Do you know that clothing comprises 3 to 6.7 percent of global carbon emissions caused by humans?
In decades past, the fashion industry wasn’t exactly known for being eco-friendly. Animals such as seals and minks were hunted for their fur. Non-biodegradable, non-compostable polyester clothes were mass-produced due to the low price and ease of production.
A lot of processes used to manufacture garments cause air, water, and land pollution. And in facilities that mass-produce clothes, working conditions were inhumane, uncomfortable, and unsafe.
But that gradually changed in the early 1990s. Businesses and consumers in the fashion industry started to incorporate modern environmental movements (a collective of social, philosophical, and political developments aimed to address environmental issues) into their business and activities, giving rise to what is now known as sustainable fashion.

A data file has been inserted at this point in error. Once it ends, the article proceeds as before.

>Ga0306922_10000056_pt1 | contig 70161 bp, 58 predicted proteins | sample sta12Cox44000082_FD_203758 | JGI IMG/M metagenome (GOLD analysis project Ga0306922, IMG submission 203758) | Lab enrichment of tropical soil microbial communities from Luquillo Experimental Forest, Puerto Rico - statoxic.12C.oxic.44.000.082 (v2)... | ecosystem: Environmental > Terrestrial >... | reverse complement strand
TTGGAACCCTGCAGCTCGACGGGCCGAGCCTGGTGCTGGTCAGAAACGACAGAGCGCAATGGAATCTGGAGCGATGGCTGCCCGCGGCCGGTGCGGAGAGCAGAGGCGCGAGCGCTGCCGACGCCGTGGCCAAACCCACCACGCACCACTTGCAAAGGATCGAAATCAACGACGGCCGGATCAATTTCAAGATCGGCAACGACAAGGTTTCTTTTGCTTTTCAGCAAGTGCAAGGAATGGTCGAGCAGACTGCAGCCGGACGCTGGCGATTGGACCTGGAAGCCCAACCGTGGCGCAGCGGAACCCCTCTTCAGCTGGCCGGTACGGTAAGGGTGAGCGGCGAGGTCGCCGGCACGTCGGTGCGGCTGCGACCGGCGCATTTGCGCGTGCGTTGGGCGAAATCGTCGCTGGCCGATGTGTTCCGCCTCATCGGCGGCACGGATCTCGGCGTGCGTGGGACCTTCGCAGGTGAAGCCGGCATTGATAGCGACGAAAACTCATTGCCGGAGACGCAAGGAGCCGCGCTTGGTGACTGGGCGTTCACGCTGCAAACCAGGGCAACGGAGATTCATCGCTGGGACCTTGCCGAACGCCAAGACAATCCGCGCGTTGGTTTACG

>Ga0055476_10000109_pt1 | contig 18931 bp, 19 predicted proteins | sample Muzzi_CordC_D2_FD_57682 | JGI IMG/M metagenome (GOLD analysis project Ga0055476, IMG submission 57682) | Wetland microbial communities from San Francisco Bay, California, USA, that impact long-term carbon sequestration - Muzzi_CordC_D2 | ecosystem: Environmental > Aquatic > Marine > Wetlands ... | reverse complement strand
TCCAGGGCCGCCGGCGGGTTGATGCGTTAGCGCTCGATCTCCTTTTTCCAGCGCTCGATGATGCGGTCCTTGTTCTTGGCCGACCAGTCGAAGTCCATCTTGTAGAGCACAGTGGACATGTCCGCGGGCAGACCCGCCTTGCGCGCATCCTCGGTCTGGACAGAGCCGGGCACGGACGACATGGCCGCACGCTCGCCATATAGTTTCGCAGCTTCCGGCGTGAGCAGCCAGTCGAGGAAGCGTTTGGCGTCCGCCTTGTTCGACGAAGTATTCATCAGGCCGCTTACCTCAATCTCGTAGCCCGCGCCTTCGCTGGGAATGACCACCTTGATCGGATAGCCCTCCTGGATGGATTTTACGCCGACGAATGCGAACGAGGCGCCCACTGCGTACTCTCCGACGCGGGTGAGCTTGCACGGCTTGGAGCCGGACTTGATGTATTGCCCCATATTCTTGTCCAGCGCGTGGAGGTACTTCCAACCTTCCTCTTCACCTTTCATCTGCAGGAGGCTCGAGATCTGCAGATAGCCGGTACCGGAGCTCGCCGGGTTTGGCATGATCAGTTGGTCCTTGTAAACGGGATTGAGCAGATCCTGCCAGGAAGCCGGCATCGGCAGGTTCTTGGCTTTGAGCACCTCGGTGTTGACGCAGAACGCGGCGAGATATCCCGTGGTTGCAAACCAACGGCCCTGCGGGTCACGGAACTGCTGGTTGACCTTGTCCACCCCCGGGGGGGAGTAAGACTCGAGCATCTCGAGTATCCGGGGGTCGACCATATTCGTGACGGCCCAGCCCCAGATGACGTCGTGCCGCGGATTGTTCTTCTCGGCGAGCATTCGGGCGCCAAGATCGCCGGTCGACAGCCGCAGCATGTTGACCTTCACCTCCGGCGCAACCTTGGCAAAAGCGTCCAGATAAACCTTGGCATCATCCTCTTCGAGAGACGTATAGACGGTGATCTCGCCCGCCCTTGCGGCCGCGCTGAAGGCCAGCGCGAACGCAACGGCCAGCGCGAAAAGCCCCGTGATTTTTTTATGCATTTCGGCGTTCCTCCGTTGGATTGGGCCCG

Also called “eco-fashion” or “green fashion,” sustainable fashion is all about encouraging change to fashion products, processes, systems, and behaviors towards better ecological integrity and humane working conditions.
The principles surrounding green fashion were based on the philosophies of ecologists Ernest Callenbach, Fritjof Capra, Arne Næss as well as design theorist Victor Papanek. These principles are also intertwined with human-nature relationships as advocated by eco-feminist Carolyn Merchant, American artist Suzi Gablik, environmental activist Vandana Shiva, and ethicist Carol Gilligan.
Patagonia and ESPRIT were considered to be the two pioneer brands that ushered in the practice of green fashion. Owned respectively by avid outdoorsmen Yvon Chouinard and Doug Tompkins, these companies became the first brands to introduce environmental concerns into their business.